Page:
PG&E must deal with problem that bankruptcy won’t end: fires
LOS ANGELES — Big corporations forced into bankruptcy by liability lawsuits often take the offending product off the market and try to move on. That’s what happened with the Dalkon Shield birth control device, asbestos and silicone breast implants.
But when the nation’s biggest utility, Pacific Gas &Electric, comes out of bankruptcy, it will face the same danger that put it in financial peril in the first place: wildfires.
As the case makes its way through the courts, the industry and the public will be watching closely to see what steps PG&E takes to control its legal exposure to future blazes in an era in which climate change is likely to make such disasters more common.
Will PG&E invest more in preventive maintenance to keep power lines from starting fires, adopting more aggressive tree-trimming and brush-clearing practices? Will it fortify its equipment better? Will it shut off the power in certain areas when the fire risk is high?
“Where other companies have been able to say, ‘We’re going to deal with hazards we caused in the past through bankruptcy,’ PG&E somehow has to find a solution to the fact that California is going to have drought conditions for a very long time,” said Jared Ellias, a law professor at the University of California Hastings School of Law in San Francisco. “How do you solve the liability crisis that they face?”
PG&E is the nation’s first utility forced into bankruptcy by potentially massive legal bills from wildfires. It filed for Chapter 11 reorganization this week to deal with potentially tens of billions of dollars in claims over several of California’s devastating blazes in 2017 and 2018.
The company faced 750 lawsuits from fire victims and expected hundreds more, Stephen Karotkin, an attorney for PG&E, said at a court hearing Thursday.
One was the nation’s deadliest, most destructive wildfire in a century: the blaze in November that leveled the Northern California town of Paradise, killed at least 86 people and destroyed nearly 15,000 homes. The cause is still under investigation, though PG&E had reported problems with equipment near where the fire started.
PG&E was found responsible for 17 other fires that tore through Northern California since 2017.
The bankruptcy could lead to smaller payouts for fire victims, whose claims will most likely be heard by a judge, a step that could reduce the risk of excessive jury verdicts.
Attorneys for wildfire victims urged a bankruptcy judge at Thursday’s hearing to prioritize their claims and move fast. Some victims are facing the prospect of homelessness if they don’t receive a settlement soon, attorney Frank Pitre said.
PG&E wants to establish a trust fund for all the lawsuits that would expedite payments to victims, Karotkin said. The bankruptcy was not a “strategic ploy to avoid PG&E’s responsibility for the devastating damage and loss of life” from wildfires, he said.
The judge approved $1.5 billion in financing that the utility said it needed to keep operating.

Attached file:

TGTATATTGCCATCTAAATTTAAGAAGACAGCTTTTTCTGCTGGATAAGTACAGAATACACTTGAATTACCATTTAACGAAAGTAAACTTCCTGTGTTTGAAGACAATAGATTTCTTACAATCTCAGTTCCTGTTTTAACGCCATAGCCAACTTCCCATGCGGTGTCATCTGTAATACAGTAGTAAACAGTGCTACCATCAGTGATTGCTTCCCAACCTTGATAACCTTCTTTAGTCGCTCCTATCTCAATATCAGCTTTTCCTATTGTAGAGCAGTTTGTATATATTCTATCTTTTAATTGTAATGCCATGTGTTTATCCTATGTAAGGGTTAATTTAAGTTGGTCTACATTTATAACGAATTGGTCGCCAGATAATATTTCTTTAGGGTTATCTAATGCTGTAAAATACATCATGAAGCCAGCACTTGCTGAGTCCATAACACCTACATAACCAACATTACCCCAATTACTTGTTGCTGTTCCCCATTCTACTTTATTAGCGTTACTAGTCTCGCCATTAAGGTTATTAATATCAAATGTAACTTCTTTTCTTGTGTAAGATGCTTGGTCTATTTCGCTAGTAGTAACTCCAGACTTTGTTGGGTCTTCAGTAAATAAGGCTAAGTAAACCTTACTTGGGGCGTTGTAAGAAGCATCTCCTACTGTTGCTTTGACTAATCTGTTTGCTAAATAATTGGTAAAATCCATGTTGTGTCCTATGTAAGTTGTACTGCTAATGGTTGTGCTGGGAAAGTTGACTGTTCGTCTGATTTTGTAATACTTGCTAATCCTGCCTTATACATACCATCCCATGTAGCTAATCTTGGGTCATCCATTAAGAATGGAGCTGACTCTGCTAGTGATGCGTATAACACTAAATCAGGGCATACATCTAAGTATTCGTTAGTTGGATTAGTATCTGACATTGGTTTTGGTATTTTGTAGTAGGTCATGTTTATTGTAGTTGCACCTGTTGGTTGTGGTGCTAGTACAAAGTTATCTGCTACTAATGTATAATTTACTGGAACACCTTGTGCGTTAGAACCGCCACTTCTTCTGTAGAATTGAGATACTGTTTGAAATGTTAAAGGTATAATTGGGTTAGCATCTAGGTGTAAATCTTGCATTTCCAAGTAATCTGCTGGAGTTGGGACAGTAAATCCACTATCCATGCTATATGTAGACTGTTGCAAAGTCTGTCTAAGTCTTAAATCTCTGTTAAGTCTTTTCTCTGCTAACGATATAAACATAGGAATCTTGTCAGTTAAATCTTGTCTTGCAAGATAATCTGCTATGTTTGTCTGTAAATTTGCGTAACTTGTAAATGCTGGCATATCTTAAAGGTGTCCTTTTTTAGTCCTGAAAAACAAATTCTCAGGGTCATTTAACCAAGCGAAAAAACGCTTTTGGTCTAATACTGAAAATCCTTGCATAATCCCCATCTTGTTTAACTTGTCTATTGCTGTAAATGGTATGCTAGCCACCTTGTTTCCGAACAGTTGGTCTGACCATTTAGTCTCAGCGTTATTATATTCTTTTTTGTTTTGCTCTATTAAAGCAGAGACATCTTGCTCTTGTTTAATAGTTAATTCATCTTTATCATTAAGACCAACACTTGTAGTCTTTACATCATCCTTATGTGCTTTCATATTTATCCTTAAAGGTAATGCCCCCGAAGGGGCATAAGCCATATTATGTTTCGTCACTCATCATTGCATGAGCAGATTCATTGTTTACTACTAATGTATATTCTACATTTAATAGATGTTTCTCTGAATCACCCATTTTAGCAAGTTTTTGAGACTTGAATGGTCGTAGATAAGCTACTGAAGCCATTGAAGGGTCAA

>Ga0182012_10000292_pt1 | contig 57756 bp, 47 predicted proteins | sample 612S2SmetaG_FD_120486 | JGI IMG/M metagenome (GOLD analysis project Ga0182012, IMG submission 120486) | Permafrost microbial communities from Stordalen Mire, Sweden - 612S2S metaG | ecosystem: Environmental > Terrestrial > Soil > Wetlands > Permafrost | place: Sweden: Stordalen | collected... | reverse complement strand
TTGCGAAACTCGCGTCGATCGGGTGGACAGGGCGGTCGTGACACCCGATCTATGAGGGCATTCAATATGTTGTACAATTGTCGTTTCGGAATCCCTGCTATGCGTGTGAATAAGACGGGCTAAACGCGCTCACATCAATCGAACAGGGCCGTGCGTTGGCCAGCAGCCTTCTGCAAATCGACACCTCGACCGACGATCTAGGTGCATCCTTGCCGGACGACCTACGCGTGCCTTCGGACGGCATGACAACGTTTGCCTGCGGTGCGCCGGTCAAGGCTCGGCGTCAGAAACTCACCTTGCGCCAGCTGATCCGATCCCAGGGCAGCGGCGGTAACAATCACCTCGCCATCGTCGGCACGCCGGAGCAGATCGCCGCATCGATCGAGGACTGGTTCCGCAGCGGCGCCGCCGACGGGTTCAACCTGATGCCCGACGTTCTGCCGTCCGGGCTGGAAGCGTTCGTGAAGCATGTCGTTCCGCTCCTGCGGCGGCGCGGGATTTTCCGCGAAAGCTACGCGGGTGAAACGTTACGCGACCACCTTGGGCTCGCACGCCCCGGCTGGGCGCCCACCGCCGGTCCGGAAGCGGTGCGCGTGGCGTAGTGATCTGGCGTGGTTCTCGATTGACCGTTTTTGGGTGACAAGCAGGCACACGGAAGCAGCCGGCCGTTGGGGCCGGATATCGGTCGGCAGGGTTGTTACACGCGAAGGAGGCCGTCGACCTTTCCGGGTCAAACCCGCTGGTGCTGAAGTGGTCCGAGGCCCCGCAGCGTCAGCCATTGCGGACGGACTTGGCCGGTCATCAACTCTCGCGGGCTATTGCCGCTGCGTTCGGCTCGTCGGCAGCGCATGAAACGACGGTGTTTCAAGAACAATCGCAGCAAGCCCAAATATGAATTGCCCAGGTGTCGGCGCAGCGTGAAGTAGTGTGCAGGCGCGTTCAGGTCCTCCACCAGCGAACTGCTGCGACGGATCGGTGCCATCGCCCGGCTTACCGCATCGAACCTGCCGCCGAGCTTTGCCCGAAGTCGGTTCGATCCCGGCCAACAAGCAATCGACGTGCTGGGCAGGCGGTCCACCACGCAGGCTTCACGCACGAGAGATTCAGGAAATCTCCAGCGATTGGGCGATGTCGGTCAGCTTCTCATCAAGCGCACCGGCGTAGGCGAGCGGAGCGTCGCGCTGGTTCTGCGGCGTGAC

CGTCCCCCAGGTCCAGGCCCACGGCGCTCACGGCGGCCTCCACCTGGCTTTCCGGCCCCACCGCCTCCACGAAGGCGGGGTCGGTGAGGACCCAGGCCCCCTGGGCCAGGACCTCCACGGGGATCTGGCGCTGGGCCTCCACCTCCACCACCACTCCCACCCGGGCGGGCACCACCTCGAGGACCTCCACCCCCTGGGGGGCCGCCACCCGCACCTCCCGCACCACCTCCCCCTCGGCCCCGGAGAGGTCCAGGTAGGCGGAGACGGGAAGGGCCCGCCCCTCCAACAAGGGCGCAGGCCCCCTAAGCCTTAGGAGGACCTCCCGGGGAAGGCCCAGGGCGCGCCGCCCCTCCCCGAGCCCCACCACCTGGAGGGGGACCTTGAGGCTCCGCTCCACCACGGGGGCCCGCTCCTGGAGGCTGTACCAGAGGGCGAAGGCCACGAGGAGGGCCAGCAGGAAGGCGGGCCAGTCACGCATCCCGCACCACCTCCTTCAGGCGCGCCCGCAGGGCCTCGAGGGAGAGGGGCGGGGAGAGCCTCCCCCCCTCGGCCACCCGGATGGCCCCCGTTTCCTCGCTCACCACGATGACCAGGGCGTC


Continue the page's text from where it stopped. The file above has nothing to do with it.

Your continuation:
The bankruptcy also could lead to higher bills for customers of PG&E, which supplies natural gas and electricity to 16 million people in Northern and central California.
The case could be an early glimpse of the financial pressures utilities could face as a result of climate change.
In the past, utilities have sought protection in bankruptcy court because of such things as nuclear reactors that didn’t pay off or costly fluctuations in the electricity market.
“This time around, you have a whole different problem,” said David Wiggs, who was chairman and CEO at the Texas-based El Paso Electric Co. in 1992 when it became the second utility since the Depression to declare bankruptcy. “Claims of fire damage are not normal. That is a lot of liability that is not your normal utility expense.”
Under California law, a public utility is liable if its equipment caused a fire, even if the company wasn’t shown to be negligent. Some of the lawsuits, however, have accused PG&E of inadequate maintenance and other failings.
PG&E will have to develop a business plan that shows it is not likely to end up in bankruptcy court again. How it does that is not clear at this point, but it may have to address how to minimize liability from future fires in a warming world.
Some possible solutions have been proposed in a separate criminal case where the company is on probation over a 2010 gas line explosion in the San Francisco Bay Area that killed eight people and destroyed 38 homes.
The federal judge overseeing that case criticized the company’s wildfire safety record and proposed earlier this year that it remove or trim all trees that could fall onto its power lines in high winds and shut off the electricity when fire is a risk, regardless of the inconvenience to customers or loss of profit.
PG&E has said that is unrealistic, it could cost $150 billion and that lives could be endangered if it cuts power.
As PG&E spends the next two to three years reorganizing, other utilities are likely to be watching.
“They’re on notice,” said Robert Rasmussen, a law professor at the University of Southern California. “I think a lot of these fires are caused by extreme conditions that are brought on by climate change. I’m sure they’re struggling with what to do.”